Your matches are, as one would expect from such a rare lineage, low resolution and spread across Eurasia (from France to Japan in your case). Indeed, they acquired their Y-DNA much the same way you did (demic diffusion).
I have just entered all your markers into the SMGF database; a huge archive of genetic data with thousands upon thousands of results from all around the world. Your closest match was a Jordanian at 18/25 markers. This is a slightly higher resolution match than what you've been getting from FTDNA's internal database, but it is not a close match by any stretch!
Based on your results, it is very likely your ancestors were in Iran long before the Turko-Mongol incursions began. The slightly elevated match with Jordan implies your ancestors were in the Middle-East for thousands of years.

In short, you belong to a very unique lineage from your father's side that most probably predates the Iranian genesis into the plateau.

I have made note of your maternal haplogroup and will offer an informative breakdown once everyone's had the time to process your very special results.

I would be very pleased if you considered joining the Iranian Y-DNA project. As you are an FTDNA customer, it is completely free;


The project requires its' users to state their earliest paternal ancestor's ethno-linguistic identity. If you do decide to join but aren't comfortable sharing it publicly, please feel free to send me a quick private message.


Ashkenazi and other issues

by IranianDNAadmin on

Not a problem at all, JJ. I will examine your results once FTDNA has completed their maintannence (currently down).
However, I'd advise you to change your password as soon as possible. Your login information is freely available online and several pieces of personal data are automatically listed on your FTDNA profile.

Regarding the Ashkenazi matches; given their endogamous (i.e. tight-knit) family structure and preeminence in the United States, people of European ancestry (such as yourself) usually score well with them. This simply means you share some European ancestry with them, as opposed to Jewish.

I'd also like to add a rebuttal against Ali P.'s point concerning Iran's genetic landscape.
While Iran is a linguistically diverse nation, it is surprising to note that Iranians form a tighter genetic cluster with one another than Assyrians, Armenians or Turks do.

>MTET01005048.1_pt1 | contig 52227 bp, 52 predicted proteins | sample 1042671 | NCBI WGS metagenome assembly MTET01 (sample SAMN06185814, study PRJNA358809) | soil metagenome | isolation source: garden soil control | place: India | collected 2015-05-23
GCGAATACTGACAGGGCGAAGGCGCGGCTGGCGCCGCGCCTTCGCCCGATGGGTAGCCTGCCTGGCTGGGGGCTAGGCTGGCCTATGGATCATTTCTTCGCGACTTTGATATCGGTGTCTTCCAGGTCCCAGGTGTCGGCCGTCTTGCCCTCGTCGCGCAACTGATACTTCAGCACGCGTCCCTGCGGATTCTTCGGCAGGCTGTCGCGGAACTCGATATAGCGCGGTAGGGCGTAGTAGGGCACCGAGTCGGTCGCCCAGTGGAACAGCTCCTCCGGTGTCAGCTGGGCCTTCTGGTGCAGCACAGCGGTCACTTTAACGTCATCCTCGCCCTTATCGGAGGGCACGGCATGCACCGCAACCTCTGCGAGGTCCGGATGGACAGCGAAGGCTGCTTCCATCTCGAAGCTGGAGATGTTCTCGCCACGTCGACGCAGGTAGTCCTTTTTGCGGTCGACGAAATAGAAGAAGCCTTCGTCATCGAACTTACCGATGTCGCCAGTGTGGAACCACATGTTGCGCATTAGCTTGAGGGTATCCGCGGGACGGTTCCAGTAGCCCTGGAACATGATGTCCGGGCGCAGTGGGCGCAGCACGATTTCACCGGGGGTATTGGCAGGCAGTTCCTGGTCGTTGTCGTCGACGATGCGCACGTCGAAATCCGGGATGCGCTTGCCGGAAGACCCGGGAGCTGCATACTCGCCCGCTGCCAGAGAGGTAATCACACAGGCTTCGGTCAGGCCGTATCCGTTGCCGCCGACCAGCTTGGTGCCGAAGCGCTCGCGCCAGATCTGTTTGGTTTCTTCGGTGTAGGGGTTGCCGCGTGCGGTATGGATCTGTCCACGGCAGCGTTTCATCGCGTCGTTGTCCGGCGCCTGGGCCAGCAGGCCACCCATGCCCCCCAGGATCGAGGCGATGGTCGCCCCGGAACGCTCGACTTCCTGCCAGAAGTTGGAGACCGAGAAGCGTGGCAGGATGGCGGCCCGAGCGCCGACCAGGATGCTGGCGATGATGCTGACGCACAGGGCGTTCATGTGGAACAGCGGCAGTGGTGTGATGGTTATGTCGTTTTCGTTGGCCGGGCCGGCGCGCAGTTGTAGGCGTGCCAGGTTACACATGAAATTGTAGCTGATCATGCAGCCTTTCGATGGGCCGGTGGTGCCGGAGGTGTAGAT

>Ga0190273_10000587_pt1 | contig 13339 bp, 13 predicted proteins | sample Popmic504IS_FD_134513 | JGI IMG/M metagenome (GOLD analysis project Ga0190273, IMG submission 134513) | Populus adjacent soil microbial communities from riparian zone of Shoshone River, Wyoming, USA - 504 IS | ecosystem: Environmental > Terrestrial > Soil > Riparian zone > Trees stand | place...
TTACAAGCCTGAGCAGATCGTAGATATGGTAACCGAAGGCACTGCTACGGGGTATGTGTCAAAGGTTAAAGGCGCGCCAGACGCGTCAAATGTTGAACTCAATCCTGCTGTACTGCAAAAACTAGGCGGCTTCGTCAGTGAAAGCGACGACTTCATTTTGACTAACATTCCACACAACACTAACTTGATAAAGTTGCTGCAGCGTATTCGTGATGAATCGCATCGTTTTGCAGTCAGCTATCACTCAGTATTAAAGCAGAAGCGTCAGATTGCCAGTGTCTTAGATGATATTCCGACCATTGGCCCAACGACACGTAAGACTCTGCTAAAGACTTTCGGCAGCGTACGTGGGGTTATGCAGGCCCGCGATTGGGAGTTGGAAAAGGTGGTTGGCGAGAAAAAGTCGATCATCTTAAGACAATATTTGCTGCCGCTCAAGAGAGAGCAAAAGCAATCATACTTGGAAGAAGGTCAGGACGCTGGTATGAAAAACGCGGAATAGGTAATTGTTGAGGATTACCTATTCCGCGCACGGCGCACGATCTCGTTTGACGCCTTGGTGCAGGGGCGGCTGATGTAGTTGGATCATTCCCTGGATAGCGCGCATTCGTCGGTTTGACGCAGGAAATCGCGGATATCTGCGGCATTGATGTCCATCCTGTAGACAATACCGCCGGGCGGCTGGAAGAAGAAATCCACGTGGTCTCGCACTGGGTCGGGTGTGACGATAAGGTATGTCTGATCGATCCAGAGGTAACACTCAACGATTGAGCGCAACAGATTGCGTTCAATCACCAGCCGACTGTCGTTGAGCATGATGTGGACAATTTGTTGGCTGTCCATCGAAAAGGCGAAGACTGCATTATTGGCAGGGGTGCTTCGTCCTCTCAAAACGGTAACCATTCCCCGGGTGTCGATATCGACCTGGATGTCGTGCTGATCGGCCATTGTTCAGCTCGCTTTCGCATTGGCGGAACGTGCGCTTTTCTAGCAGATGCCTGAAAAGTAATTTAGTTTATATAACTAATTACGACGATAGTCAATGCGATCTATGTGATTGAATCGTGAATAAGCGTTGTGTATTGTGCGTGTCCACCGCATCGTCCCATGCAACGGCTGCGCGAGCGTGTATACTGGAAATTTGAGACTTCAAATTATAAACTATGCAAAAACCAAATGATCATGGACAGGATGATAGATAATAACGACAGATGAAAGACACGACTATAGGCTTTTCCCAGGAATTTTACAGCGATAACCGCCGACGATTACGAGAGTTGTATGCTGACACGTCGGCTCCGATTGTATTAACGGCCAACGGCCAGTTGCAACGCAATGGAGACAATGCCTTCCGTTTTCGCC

Together with a close Assyrian-Iranian associate of mine, we compared Iranians, Assyrians, Armenians and Anatolian Turks, five each of "pure" stock, against a static set of European, Asian and Near-Eastern samples based on 23andMe's Compare Genomes feature.
We discovered the Iranians did not overlap with the others, but they (Assyrians, Armenians, Turks) all did with each other. We also concluded Iranians were genetically the least similar to Europeans and other Near-Easterners, which is in line with history, as Persia was never conquered by the Roman (and later Byzantine) empire. Thus, gene flow from Europe to Iran was never consistent at any point in history.
The Iranians used for ths comparison were of the following backgrounds;
- Azeri-Iranian (north of Tabriz) and Persian (Tehran)
- Azeri-Iranian (unknown)
- Persian (Tehran, possible Azeri roots)
- Lori, Gilaki, Persian
- Khuzestani, Tehrani

Despite the diverse sample backgrounds, the Iranian intra-group closeness was greater than the Assyrian, Armenian or Turkish ones.

Furthermore, I'd like to add that autosomal genetic testing can confirm or deny oral traditions that may exist in an Iranian's family.
My motivation to research genetic genealogy came from a family tree my late grandfather produced, where he determined we were "Iranians from outside Iran" and came from further north in the Caucasus.
Not only do we carry a Y-Chromosome that is found more frequently in Ossetians, Georgian Kurds, Mazandaranis, Balochis, Uzbek Tajiks and Shugnani Tajiks, but I match North Caucasians (Adyghe and Circassians) far better than other Iranians. Clearly, my family's oral tradition was a tangible fact, not fable.

For this reason - An admittedly selfish one! - I encourage all Iranians who are interested to learn the truth about their deep roots to contact me if there's even a flicker of interest. 

Jahanshah Javid

Iranian DNA

by Jahanshah Javid on

Thanks Arash at Iranian Y-DNA Project admin. Thanks for the explanation. You can see my test results. I have provided my password and username in my blog. You are welcome to take a look.


Clarity regarding results

by IranianDNAadmin on

Dear JJ,

I am the administrator of the Iranian Y-DNA Project at Family Tree DNA.

Your first post does not reveal much about the tests you have taken so far. One of the users stated you belong to Y-DNA haplogroup Q. As far as I can gather, you must have also taken the full-genomic DNA test, made evident by the matches you have with Europe.

Your lack of Iranian matches is explained by the lack of Iranians. It's as simple as that. The majority of customers tend to be middle-class European Americans. I am not familiar with FTDNA's autosomal DNA services, but am a customer of 23andMe's, where there are currently well over 40 Iranians already registered and sharing genomes.